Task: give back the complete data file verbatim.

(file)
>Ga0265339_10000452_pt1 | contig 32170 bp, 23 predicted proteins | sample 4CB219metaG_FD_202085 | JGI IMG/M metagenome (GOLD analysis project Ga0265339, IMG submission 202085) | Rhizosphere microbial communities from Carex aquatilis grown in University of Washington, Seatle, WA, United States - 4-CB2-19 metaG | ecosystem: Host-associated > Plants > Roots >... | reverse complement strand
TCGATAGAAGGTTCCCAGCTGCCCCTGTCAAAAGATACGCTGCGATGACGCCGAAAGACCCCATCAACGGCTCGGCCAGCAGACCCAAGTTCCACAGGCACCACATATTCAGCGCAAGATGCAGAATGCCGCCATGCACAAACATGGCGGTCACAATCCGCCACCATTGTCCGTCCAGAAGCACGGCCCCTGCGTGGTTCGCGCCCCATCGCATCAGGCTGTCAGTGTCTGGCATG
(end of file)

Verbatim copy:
>Ga0265339_10000452_pt1 | contig 32170 bp, 23 predicted proteins | sample 4CB219metaG_FD_202085 | JGI IMG/M metagenome (GOLD analysis project Ga0265339, IMG submission 202085) | Rhizosphere microbial communities from Carex aquatilis grown in University of Washington, Seatle, WA, United States - 4-CB2-19 metaG | ecosystem: Host-associated > Plants > Roots >... | reverse complement strand
TCGATAGAAGGTTCCCAGCTGCCCCTGTCAAAAGATACGCTGCGATGACGCCGAAAGACCCCATCAACGGCTCGGCCAGCAGACCCAAGTTCCACAGGCACCACATATTCAGCGCAAGATGCAGAATGCCGCCATGCACAAACATGGCGGTCACAATCCGCCACCATTGTCCGTCCAGAAGCACGGCCCCTGCGTGGTTCGCGCCCCATCGCATCAGGCTGTCAGTGTCTGGCATG